E.T. Gunnarsson shares how having discipline is an essential part to writing a book

E.T. Gunnarsson is an 18 year old author. E.T. is the author of the novel Forgive Us. Forgive Us is a post-apocalyptic sci-fi thriller set nearly 100 years into the future. The book follows three time periods and four characters. In the novel, the earth has been decimated by pollution and civilization has fallen into ruin. YEM was able to speak with E.T. about his writing inspirations, where he got the idea for his book, and what his writing process looks like.

Young Entertainment Mag: Still being so young, did you always know writing was something you wanted to do?

E.T. Gunnarsson: Yes. I spent a lot of time thinking about what I wanted to do in life when I was younger. I thought about being a farmer, a scientist, a paleontologist, etc. I grew up playing a lot of games and reading books and eventually figured out that I love reading and telling stories. After a few years of doing text roleplay (essentially, cooperative story writing), I started writing Forgive Us and decided to become an author.

YEM: Having dysgraphia, did you have to work extra hard at writing and in your English classes?

E.T.: No. I have been homeschooled and online schooled for most of my life, so everything was always digital (and much easier for me). English classes were more of a roadblock in high school since they took time away from writing Forgive Us.

YEM: What can you tell us about your first book Forgive Us?

E.T.: Forgive Us is a synthesis of years of being exposed to post-apocalyptic fiction. It revolves around four different characters across three different timelines. Each timeline shows the post-apocalyptic wasteland and the progress of human recovery. The timelines each affect each other so that the trials and triumphs of the characters in the past build the world for those in the future.

The first timeline revolves around a lone survivor who forms and rules one of the first wasteland civilizations. The second is a product of the first, following an old man and his adopted daughter as they survive amid a war between nations. The third chapter is more separate from the first two, following a character on a space station who survives a civil war and escapes to Earth. He gets to witness the end result of the last two timelines and might be the protagonist of my third book.

YEM: Who are some writers who inspire you?

E.T.: J.R.R. Tolkien and Stephen King are my favorite authors, their works having a sort of subconscious influence on my writing. Tolkien is a big inspiration for my high fantasy works, but Stephen King has held more influence for my current series of post-apocalyptic books. Generally, I gather inspiration from many sources, so the writers behind the Fallout games, Wall-E, and Mad Max are part of my inspiration even though I don’t know any names.

YEM: Being a post-apocalyptic thriller author, what is so compelling to you about that genre?

E.T.: Post-apocalyptic fiction is a sort of bridge for me. It is in between fiction and reality, offering a base for me to show otherworldly ideas while also being relatable. I think this is because post-apocalyptic fiction is just alternate history for the future coming from the world we live in right now.

Zombies, catastrophic war, plague, etc., are familiar concepts, and therefore I think they are comfortable to read or watch while also being exciting.

YEM: What advice do you have for someone who also wants to be a writer?

E.T.: Discipline. The worst thing you can do as a writer is wasting time by not writing. Literature doesn’t write itself. One has to have the discipline to work on the book and the discipline to do the research to make and publish a book.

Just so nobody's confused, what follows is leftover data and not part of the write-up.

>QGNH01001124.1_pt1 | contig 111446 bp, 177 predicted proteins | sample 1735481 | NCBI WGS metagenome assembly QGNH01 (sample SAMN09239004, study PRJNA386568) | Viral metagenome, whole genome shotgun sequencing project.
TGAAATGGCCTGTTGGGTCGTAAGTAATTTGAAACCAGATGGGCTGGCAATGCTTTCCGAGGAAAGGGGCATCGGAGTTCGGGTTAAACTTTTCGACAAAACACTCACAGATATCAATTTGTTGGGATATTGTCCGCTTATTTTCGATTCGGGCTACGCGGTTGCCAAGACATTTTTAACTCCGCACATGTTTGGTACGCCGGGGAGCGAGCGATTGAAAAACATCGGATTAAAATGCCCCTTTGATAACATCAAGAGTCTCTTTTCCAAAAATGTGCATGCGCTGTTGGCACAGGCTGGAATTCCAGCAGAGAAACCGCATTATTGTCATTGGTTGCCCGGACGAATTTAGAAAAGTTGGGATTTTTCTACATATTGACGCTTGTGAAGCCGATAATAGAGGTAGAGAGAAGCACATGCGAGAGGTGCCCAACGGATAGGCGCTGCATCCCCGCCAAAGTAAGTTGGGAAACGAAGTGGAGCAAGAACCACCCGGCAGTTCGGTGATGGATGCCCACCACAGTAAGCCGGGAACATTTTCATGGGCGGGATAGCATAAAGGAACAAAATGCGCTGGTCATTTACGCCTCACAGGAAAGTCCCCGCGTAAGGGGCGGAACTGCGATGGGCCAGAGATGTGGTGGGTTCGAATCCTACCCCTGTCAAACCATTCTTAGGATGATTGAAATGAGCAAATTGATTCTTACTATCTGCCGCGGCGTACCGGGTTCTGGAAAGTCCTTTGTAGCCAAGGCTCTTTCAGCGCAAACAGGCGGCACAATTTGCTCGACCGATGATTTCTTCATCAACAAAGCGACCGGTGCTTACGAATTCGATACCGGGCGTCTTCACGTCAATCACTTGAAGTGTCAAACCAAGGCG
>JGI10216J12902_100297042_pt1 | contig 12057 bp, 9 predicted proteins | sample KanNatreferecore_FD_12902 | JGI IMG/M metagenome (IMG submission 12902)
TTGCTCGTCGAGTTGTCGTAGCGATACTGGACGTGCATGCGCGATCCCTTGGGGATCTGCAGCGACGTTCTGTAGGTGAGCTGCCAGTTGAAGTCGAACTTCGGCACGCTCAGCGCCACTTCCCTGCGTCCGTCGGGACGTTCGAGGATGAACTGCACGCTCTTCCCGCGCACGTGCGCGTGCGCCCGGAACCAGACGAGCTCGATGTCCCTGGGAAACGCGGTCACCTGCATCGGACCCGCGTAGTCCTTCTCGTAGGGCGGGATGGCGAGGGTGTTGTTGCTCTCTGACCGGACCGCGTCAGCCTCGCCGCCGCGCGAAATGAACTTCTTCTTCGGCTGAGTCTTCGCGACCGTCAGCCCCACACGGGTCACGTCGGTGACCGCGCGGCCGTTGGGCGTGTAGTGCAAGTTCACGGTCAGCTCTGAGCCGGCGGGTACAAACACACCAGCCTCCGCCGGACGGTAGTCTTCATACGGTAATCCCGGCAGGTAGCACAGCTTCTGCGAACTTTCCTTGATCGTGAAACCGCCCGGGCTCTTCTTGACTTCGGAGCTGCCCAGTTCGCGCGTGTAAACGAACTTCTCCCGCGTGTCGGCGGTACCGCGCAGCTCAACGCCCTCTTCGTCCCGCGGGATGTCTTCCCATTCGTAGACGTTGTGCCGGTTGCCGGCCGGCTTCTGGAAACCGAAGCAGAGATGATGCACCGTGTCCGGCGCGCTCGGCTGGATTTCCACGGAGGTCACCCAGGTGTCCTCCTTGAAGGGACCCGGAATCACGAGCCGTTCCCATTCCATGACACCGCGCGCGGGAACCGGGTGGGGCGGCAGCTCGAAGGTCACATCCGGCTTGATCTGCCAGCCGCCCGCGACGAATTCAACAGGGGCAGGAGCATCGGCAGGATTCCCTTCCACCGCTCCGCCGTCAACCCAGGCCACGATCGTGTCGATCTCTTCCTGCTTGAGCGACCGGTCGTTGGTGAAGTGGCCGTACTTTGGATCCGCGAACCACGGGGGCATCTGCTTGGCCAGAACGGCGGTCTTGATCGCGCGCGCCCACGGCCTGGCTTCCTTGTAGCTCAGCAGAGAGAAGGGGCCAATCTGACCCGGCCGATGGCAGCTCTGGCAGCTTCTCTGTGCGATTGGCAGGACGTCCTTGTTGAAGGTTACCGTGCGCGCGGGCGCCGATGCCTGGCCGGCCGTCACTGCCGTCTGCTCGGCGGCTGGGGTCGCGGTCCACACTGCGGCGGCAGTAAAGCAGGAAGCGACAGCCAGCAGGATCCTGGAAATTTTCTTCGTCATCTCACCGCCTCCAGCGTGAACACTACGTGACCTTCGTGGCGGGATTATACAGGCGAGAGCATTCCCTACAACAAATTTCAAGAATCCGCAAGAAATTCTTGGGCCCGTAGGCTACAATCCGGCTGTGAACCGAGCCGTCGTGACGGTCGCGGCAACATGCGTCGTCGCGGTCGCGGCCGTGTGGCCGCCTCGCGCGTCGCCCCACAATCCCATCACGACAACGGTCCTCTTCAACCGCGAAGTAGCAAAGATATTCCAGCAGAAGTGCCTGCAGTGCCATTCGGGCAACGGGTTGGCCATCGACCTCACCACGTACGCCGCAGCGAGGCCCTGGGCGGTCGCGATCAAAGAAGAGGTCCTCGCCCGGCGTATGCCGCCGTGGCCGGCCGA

YEM: You also have a prequel titled Abandon Us coming out in 2022, how does that book differ from Forgive Us?

E.T.: Abandon Us provides a view of the world before the apocalypse, showing everything as it falls apart and right after. It also offers a more human perspective on one of the mysterious antagonists in Forgive Us.

The biggest difference is that Abandon Us has a single character and timeline instead of three different timelines with different characters. This singular timeline is divided into three and shows different periods in the protagonist’s life, with the third part being intertwined directly with Forgive Us.

YEM: Where did you get the idea to write three timelines into your book?

E.T.: It just came to me. When I sat down and wrote Forgive Us, I wrote one chapter and got stuck. After a while, I wrote a second chapter with different characters in a different time, soon followed by the third. Eventually, I decided the fourth chapter should go back to the first time and character, causing me to do a 1,2,3 order for Forgive Us.

YEM: Is there someone that always reads your work before anyone else?

E.T.: My mother and father always read my works before they even get edited. Once we edit my book, it goes to editors before being finalized by me and being published.

YEM: What does your writing process look like?

E.T.: I write using what I call the “twinkie plan” where I write out a summary of all the chapters I want. Once I have a goal in mind, I start writing or “chasing the twinkie.” I don’t usually follow the plans I write out, but having an idea and a goal in mind helps me move forward.

YEM: Do you have a favorite part of the writing process?

E.T.: I have three things I love about writing. The first is research and forming the world behind the book, the second being praise from readers who liked my works, and the third being published.

YEM: What other genres of writing do you hope to explore in the future?

E.T.: I have a whole high fantasy world in the works which I hope to make a large series of books out of. I will start using it once my current series, the Odemark series, is finished.

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